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As my head touched the pillow last night, and I entered the halfway house between waking and dreaming, I heard a whisper: “Thomas Aquinas.” Aquinas was an influential theologian whose work I’ve encountered over the years, yet never dived into. The echo of his name in my half-conscious state made me alert, intrigued. The whisper arrived again, along with a sense of ‘knowing’ that I was him in a previous life.
“To see a World in a Grain of Sand, And a Heaven in a Wild Flower, Hold Infinity in the palm of your hand, And Eternity in an hour.”William Blake
Dreams have been significant catalysts of my awakening. Some were revelations, etched in memory with more lucidity than events lived in the real world. Some were extraordinary; I’ve looked at Earth from the moon, explored unfamiliar worlds with pink trees and oceans of liquid bliss, had the chance to interact with beings of light.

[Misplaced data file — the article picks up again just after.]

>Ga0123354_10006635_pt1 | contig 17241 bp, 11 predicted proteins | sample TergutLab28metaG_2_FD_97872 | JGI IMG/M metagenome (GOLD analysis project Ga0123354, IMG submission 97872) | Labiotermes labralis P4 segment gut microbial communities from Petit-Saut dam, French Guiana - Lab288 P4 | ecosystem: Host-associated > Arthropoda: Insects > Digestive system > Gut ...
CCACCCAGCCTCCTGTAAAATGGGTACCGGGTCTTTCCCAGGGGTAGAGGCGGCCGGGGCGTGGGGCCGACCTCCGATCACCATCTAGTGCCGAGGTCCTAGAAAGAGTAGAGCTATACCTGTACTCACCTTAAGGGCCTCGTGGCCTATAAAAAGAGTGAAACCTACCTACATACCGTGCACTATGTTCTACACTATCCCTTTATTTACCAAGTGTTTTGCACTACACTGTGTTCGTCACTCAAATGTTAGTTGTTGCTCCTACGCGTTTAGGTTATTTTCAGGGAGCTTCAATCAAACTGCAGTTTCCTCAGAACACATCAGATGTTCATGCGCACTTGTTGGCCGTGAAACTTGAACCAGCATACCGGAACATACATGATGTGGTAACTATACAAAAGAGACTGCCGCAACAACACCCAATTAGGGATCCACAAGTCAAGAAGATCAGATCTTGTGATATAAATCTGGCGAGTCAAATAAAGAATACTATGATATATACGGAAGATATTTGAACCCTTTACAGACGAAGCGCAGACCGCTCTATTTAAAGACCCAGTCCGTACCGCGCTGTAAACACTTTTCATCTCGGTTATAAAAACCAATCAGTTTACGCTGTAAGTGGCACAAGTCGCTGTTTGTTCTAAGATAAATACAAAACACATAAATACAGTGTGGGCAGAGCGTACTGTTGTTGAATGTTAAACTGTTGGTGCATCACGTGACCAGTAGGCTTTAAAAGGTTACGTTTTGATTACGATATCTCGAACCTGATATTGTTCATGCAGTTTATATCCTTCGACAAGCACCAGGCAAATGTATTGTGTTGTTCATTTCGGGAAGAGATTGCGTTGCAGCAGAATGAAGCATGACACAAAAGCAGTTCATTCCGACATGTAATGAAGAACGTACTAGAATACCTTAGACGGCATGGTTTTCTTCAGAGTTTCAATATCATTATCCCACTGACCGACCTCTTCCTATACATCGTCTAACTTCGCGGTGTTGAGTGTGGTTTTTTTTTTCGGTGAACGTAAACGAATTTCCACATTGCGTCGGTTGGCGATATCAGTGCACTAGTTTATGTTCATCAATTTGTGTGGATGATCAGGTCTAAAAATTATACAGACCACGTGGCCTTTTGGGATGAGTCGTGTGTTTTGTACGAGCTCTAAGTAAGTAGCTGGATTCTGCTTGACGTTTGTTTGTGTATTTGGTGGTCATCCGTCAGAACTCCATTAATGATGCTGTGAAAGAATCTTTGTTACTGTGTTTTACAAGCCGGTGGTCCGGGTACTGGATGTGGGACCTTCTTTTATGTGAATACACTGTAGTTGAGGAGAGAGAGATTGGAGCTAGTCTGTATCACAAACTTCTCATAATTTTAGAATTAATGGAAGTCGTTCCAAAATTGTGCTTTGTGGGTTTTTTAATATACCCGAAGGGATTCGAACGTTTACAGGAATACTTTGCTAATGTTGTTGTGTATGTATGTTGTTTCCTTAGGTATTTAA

Yet one dream has stayed with me due to its simplicity, and the way it changed my relationship to the ordinary. It was a lucid dream where I chose not to fly, or transform, or instantly manifest any desire. Instead, I explored the intricacies of the world itself.
The ineffable is impossible to capture in language, yet poetry offers an attempt to translate. Merriam-Webster defines poetry as: “writing that formulates a concentrated imaginative awareness of experience in language chosen and arranged to create a specific emotional response through meaning, sound, and rhythm.”